Saturday, February 24, 2007

Reflection considered slow -- but how slow is slow?

One commonly held notion, with respect to Java performance (or lack thereof), is that the dynamic field access and method dispatching via Reflection is slow. This turns out to be true (see below). The relative slowness is due to multiple factors, some of this could be addressed (if this was a very high priority performance problem), and some of which would be hard or impossible to eliminate. But it is probably reasonable to assume that the relative performance difference between straight access and Reflection based acces is likely to remain similar for foreseeable future. Because of this, it is useful to have some ballpark idea of how much slower is access using Reflection, so that the benefits of the very dynamic (if not very convenient, as Java did not start with such dynamic dispatch with 1.0) method and field access can be balanced against increased overhead.

So let's see what we can find out by doing some simple micro-benchmarking (with all the caveats micro-benchmarks come equipped with)!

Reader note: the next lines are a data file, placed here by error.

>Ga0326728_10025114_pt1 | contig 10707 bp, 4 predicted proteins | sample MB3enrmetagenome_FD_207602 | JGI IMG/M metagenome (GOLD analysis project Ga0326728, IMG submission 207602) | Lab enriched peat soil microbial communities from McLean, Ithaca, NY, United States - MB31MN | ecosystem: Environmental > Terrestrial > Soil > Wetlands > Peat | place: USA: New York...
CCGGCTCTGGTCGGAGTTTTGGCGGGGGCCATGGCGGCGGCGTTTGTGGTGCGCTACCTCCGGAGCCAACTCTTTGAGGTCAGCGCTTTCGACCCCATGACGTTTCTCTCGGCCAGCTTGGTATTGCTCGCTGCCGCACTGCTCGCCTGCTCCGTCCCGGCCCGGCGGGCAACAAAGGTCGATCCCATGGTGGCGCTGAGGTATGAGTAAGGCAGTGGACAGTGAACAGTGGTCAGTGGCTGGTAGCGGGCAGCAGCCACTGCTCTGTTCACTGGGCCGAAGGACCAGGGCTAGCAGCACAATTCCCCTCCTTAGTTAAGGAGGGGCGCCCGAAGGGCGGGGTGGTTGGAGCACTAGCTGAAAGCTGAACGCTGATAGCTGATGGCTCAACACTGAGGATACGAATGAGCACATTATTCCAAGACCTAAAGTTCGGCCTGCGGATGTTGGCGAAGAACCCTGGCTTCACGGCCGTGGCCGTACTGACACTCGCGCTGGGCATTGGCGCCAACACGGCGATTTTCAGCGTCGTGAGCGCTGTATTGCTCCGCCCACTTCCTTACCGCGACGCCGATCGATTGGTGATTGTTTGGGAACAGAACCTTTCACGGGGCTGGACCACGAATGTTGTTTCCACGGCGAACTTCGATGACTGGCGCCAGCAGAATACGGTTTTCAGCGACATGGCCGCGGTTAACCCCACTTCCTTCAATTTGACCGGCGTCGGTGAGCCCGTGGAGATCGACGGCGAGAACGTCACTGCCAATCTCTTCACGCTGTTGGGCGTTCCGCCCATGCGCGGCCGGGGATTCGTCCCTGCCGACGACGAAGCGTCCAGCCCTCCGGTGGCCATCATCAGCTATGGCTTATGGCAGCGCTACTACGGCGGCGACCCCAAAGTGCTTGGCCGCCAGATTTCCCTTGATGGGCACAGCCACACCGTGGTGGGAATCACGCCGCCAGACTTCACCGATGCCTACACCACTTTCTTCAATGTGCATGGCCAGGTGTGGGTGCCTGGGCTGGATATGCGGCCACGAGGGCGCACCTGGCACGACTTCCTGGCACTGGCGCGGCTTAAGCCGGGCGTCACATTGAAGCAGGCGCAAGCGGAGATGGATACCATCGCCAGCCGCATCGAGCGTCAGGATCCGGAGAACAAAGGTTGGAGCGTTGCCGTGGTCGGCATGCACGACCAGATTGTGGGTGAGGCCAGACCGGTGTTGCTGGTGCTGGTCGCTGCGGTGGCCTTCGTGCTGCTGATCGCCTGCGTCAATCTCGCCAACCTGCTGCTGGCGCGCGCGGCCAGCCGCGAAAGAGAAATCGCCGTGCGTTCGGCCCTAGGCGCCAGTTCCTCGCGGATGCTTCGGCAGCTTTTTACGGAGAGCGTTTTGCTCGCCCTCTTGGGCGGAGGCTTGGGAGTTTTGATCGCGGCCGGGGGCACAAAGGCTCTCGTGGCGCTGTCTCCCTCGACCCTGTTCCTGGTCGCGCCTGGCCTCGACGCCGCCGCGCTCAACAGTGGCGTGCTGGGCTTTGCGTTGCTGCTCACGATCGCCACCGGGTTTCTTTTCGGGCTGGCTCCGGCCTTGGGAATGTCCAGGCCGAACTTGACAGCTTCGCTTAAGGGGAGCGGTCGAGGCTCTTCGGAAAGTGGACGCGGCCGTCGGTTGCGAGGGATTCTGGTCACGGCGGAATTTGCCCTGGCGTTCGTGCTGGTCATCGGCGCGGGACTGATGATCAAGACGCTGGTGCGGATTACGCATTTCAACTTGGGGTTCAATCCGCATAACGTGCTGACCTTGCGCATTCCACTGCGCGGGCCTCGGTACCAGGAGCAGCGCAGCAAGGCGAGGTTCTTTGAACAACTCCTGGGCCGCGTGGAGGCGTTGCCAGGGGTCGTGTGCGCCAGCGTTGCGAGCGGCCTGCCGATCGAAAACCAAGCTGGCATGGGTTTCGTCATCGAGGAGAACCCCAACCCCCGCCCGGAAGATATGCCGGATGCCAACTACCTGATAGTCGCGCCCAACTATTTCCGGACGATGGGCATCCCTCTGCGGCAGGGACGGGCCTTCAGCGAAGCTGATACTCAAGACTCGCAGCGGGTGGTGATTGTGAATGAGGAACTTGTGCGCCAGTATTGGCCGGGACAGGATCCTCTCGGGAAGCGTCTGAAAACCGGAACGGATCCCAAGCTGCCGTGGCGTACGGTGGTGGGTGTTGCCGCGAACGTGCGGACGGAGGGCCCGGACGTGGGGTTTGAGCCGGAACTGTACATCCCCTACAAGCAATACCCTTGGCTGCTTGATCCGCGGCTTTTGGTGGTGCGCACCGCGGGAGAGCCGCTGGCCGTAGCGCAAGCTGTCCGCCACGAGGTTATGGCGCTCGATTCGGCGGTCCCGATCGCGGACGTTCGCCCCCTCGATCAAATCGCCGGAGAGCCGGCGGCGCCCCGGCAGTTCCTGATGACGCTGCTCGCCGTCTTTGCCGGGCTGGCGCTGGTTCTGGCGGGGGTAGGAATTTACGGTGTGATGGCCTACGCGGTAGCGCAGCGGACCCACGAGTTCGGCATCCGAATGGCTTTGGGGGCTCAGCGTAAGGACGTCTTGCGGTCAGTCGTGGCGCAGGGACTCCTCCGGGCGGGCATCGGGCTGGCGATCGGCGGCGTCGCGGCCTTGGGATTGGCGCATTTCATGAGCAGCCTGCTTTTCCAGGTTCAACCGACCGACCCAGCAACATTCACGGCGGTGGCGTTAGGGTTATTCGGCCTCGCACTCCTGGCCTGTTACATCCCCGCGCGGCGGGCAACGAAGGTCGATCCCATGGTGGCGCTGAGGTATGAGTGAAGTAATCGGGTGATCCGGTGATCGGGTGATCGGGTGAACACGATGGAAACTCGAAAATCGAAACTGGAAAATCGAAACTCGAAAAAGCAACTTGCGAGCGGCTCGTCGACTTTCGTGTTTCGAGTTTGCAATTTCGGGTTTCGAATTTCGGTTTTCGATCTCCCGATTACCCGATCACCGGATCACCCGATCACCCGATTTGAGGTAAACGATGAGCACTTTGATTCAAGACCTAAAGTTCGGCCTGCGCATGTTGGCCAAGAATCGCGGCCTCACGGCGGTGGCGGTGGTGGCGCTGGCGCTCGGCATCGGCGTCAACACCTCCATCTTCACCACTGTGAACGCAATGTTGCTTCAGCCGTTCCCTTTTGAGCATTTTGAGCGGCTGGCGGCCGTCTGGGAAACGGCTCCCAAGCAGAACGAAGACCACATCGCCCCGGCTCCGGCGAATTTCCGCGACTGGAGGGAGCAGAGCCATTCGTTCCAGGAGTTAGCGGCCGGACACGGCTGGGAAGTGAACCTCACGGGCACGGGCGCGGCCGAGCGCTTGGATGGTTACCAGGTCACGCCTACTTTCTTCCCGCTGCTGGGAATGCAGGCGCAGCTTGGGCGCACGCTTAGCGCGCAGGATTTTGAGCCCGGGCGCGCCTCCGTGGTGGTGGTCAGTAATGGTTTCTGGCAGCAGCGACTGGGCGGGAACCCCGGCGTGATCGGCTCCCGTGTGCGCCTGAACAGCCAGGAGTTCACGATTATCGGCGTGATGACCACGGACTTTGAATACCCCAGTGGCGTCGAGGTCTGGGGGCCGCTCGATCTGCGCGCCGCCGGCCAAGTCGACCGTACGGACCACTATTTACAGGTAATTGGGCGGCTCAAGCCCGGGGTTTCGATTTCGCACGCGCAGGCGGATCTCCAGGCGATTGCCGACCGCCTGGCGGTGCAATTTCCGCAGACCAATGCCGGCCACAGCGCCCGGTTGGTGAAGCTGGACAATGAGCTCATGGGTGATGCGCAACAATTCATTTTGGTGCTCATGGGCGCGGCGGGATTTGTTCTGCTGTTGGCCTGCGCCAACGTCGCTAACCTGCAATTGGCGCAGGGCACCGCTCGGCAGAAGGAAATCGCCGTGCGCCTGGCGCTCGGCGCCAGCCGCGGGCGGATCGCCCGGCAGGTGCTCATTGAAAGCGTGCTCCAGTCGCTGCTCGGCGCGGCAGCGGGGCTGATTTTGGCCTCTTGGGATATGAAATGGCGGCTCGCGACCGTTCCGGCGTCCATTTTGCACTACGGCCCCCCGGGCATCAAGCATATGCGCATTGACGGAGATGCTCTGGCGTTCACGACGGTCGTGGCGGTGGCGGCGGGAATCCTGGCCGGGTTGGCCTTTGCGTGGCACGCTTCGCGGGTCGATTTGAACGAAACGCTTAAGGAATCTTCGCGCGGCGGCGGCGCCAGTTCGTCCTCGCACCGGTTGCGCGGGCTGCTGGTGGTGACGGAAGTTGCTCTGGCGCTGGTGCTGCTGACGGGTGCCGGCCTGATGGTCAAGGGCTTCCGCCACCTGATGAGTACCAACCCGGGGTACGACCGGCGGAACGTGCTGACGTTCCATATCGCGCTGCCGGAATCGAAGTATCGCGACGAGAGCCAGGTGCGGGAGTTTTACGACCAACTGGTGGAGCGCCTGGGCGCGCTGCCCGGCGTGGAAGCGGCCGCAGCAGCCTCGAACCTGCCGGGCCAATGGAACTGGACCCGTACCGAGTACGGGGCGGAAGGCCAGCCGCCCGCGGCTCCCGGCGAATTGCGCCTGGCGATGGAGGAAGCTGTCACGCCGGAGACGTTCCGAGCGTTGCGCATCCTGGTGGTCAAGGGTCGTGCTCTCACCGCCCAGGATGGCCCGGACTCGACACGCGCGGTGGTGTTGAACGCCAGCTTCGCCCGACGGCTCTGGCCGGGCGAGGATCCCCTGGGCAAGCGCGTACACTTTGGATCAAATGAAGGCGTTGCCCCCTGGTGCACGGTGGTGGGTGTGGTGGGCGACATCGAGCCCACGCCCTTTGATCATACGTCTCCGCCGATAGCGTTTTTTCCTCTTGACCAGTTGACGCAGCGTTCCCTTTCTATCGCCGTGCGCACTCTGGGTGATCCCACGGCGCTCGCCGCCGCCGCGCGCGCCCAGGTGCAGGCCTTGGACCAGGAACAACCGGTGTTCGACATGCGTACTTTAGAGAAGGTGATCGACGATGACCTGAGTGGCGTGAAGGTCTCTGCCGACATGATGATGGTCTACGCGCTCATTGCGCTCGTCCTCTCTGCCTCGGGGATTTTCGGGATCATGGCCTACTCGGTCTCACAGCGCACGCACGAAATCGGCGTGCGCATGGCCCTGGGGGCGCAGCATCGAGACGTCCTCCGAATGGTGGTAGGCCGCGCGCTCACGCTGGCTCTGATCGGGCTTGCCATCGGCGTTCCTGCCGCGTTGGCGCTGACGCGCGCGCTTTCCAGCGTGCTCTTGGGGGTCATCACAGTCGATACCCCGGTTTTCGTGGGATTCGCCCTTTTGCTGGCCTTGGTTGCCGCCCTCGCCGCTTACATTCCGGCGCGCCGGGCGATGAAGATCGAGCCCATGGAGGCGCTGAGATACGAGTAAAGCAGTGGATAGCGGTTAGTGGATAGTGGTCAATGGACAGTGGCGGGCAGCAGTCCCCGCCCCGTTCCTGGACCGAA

1. Raw results

Just to make it easier to discuss performance aspects, let's start with actual numbers, running a simple micro-benchmark (see staxperf.misc.TestReflection class within StaxPerf sub-project hosted in Woodstox svn repository).

System used is an AMD Athlon XP 1700+ work station, with Fedora Core 4.

Benchmark output when running under JDK 1.5.0:

Took 51 ms for 500000 x Reflection construct (x = 12)
Took 26 ms for 500000 x Direct construct (x = 11)
Took 62 ms for 2000000 x Reflection call set (x = -1)
Took 886 ms for 2000000 x Reflection assign set (x = 15)
Took 0 ms for 2000000 x Method set (x = 4)
Took 49 ms for 2000000 x Reflection call get (x = -1)
Took 464 ms for 2000000 x Reflection access get (x = -1)
Took 0 ms for 2000000 x Method get (x = -1)

And when running under JDK 1.6.0:

Took 39 ms for 500000 x Reflection construct (x = 3)
Took 19 ms for 500000 x Direct construct (x = 5)
Took 61 ms for 2000000 x Reflection call set (x = -1)
Took 391 ms for 2000000 x Reflection assign set (x = 6)